After a debt is discharged in bankruptcy, it no longer exists. Some debt collectors or creditors nevertheless continue collection efforts, or try to convince you to reaffirm the debt, or even repossess an automobile or other security.
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Collecting on old debt 

Merely requesting payment on a debt as to which the statute of limitations has passed is unseemly, but probably not illegal. However, threatening a lawsuit or invoking judicial remedies concerning an expired debt is a violation of the law. Most debt falls under a four year statute of limitations. Remember that you may be re-starting the statute of limitations all over again if you make a monthly payment.
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Suing in distant locations

A professional debt collector may not sue you in a county other than where the contract was signed or where you currently live. Your original creditor, as opposed to a professional debt collector, has the third choice of suing you in the county where you resided when the debt was incurred.
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Repossessions

A creditor does not have to give notice prior to a repossession in California. However, they must give a special written notice after a repossession, and grant you an opportunity to reinstate the contract. There must be a valid default under the contract before they repossess a vehicle. The repo company itself may not breach the peace. See the section on repossessions for more details, including what to do when sued, and required notices.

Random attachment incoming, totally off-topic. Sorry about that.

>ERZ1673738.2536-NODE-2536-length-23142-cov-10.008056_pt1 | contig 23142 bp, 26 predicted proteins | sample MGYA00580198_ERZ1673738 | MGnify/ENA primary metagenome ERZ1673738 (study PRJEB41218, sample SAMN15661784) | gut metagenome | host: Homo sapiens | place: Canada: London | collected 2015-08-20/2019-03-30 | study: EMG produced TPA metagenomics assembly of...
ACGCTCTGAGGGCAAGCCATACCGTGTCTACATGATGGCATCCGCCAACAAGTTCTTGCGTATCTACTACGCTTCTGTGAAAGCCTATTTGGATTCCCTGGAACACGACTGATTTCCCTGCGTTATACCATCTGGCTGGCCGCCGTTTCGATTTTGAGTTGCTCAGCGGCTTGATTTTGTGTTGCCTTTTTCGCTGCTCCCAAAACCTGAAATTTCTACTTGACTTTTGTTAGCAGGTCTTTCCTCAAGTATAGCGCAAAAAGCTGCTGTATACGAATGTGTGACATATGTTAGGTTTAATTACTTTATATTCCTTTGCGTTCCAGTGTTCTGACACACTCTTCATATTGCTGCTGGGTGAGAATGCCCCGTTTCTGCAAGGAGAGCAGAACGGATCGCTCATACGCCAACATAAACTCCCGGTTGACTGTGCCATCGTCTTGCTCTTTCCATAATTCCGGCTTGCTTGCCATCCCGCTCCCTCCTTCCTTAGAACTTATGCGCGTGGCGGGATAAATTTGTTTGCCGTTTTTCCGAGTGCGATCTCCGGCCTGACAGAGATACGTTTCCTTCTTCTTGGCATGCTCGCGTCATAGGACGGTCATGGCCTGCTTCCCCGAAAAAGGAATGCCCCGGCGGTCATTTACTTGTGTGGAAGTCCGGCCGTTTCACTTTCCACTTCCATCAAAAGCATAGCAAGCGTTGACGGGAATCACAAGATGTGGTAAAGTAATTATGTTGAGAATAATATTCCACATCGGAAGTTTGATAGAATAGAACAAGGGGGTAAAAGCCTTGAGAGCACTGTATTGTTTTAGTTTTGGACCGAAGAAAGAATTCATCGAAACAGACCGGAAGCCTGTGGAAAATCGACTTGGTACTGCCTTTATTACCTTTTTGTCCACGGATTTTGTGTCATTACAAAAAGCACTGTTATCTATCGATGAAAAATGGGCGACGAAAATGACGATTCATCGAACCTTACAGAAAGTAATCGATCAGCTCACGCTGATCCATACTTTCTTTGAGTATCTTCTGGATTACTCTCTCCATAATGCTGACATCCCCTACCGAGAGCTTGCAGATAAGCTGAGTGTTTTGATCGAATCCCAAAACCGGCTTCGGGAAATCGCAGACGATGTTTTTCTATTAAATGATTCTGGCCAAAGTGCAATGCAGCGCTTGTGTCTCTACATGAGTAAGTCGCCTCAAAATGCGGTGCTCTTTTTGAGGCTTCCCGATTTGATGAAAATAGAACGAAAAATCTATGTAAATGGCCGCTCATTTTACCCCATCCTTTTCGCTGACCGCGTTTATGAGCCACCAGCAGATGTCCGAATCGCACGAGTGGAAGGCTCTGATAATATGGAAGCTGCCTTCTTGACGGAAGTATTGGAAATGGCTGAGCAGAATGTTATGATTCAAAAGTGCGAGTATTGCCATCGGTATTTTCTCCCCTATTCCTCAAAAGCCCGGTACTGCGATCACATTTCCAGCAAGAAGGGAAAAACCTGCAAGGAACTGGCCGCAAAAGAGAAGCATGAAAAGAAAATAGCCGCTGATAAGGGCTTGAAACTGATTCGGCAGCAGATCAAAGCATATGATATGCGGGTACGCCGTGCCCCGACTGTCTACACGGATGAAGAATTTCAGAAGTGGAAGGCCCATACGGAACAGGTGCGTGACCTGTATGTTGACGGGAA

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Debt Collector's First Communication

A professional debt collector or attorney (but not a creditor) must provide, in the first communication with you (or within five days thereof), the following "validation notice": (1) a statement that unless you dispute the validity of the debt, it will be assumed to be valid; and (2) a statement that if you notify the debt collector in writing within 30 days, the debt collector will obtain verification of the debt; and (3) a statement that if you so request in writing, the debt collector will provide you with the name and address of the original creditor, if different from the current creditor.

California law requires a second notice, effective July 1, 2004. This notice must inform you that debt collectors cannot call at unreasonable hours, may not harass you by using threats of violence or arrest, may not call you at work if it is prohibited, may not call family or friends, and other disclosures. It is likely that many debt collectors are not in compliance with this new law.

Some collectors fail to send the notices. Others fail to stop all contacts after you request verification the debt. Initial letters should be reviewed by a consumer attorney for compliance, even if you don't dispute the debt.
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Attorneys fees and other charges 

A debt collector cannot add to the debt any charge to which it is not legally entitled. These illegal charges are often called something plausible, like collection costs, service charges, civil penalties, damages, court fees, attorneys fees, or settlement fees. As just one example, if your written contract with the original creditor did not provide for attorneys fees, the debt collector is not entitled to them. See also our section on bad check collection charges.